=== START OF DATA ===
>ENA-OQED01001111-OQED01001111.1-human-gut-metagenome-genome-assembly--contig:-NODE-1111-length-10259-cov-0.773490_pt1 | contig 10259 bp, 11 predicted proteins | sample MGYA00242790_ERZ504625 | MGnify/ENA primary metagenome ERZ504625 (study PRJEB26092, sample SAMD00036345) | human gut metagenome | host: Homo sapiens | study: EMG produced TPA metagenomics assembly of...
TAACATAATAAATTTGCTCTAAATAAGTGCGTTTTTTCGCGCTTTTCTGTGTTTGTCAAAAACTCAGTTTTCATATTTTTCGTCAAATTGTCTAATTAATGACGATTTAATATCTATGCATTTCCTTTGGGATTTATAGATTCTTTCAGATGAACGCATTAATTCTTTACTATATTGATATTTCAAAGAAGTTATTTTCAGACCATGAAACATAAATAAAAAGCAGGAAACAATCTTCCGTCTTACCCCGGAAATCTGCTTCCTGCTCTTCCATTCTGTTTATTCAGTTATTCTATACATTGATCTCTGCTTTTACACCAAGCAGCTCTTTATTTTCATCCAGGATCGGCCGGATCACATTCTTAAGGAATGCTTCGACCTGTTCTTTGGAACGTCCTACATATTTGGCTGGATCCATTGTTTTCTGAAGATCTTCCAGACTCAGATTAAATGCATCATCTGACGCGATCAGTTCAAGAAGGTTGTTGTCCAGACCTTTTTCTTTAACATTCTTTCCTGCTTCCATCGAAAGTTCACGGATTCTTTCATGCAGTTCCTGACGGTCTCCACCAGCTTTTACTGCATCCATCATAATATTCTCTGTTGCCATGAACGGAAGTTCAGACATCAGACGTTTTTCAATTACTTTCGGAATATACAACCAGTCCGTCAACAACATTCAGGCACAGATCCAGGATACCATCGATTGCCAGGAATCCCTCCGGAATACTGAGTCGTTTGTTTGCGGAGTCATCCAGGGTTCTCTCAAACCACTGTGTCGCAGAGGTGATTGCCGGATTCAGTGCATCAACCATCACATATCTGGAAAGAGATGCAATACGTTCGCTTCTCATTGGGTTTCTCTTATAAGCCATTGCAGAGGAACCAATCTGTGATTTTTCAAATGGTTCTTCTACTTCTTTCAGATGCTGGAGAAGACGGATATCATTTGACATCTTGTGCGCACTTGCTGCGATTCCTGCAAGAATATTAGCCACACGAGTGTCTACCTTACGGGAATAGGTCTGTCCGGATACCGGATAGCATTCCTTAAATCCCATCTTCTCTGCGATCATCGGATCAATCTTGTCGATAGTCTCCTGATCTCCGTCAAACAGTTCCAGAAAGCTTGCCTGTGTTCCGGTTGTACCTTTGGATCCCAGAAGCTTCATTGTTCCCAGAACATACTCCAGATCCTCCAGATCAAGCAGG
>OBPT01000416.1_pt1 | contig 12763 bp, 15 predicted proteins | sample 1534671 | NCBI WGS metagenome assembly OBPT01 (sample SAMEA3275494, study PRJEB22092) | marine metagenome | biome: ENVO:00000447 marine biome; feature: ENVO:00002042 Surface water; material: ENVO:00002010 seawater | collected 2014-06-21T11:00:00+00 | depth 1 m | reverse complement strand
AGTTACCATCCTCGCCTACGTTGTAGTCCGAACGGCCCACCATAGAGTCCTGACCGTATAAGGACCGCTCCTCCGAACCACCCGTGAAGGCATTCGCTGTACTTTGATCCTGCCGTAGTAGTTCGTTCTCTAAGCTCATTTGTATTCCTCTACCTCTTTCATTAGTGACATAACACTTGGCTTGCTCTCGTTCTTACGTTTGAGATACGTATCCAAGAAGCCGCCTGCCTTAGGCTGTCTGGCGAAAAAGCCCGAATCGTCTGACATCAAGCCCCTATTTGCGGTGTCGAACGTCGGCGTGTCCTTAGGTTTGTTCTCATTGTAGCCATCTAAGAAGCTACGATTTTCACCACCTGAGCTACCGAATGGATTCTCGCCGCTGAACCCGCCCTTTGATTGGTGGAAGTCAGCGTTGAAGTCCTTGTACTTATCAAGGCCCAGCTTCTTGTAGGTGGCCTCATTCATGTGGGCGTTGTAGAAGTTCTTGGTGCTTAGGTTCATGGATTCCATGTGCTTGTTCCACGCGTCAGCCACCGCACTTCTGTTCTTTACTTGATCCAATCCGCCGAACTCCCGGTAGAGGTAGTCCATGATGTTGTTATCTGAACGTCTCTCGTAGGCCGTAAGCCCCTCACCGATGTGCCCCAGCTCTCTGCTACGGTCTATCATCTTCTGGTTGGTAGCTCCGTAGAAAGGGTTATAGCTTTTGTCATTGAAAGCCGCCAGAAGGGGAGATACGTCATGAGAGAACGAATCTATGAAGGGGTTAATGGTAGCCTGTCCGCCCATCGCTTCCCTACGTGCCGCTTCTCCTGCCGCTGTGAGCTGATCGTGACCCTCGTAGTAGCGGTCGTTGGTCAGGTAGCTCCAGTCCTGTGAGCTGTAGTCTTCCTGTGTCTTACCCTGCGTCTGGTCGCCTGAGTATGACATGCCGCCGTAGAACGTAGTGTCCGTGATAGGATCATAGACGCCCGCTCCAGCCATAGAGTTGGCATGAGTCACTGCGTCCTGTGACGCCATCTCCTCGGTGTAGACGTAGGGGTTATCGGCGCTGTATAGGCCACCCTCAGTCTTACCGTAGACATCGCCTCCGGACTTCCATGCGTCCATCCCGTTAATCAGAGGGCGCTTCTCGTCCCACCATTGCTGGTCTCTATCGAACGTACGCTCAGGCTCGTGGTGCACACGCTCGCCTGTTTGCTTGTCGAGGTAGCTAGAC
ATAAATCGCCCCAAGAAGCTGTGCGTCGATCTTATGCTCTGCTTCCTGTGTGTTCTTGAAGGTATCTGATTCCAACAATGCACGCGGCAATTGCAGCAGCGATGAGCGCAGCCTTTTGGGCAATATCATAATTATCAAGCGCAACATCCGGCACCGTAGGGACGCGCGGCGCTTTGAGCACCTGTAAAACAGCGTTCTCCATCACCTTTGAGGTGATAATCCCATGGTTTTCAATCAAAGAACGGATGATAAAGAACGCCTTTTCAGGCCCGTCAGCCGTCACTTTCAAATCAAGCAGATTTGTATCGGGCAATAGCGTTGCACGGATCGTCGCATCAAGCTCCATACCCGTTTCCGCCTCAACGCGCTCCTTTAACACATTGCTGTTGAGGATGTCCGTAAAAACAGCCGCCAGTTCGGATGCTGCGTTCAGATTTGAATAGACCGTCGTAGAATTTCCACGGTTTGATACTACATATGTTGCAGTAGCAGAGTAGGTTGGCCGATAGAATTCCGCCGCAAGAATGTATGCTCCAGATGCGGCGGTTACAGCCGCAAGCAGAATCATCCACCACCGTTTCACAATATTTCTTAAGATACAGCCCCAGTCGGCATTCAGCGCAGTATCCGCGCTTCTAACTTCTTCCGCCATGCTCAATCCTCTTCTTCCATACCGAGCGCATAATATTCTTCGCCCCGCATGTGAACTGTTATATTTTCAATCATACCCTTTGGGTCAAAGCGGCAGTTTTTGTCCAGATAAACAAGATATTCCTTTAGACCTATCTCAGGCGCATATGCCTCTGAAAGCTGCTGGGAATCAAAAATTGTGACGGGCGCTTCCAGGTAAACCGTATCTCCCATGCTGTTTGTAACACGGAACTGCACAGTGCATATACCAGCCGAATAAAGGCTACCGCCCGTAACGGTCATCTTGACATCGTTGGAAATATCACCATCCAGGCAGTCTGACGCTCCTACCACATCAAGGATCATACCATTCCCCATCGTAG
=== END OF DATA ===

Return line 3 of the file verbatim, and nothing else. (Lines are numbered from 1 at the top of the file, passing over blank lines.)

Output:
>OBPT01000416.1_pt1 | contig 12763 bp, 15 predicted proteins | sample 1534671 | NCBI WGS metagenome assembly OBPT01 (sample SAMEA3275494, study PRJEB22092) | marine metagenome | biome: ENVO:00000447 marine biome; feature: ENVO:00002042 Surface water; material: ENVO:00002010 seawater | collected 2014-06-21T11:00:00+00 | depth 1 m | reverse complement strand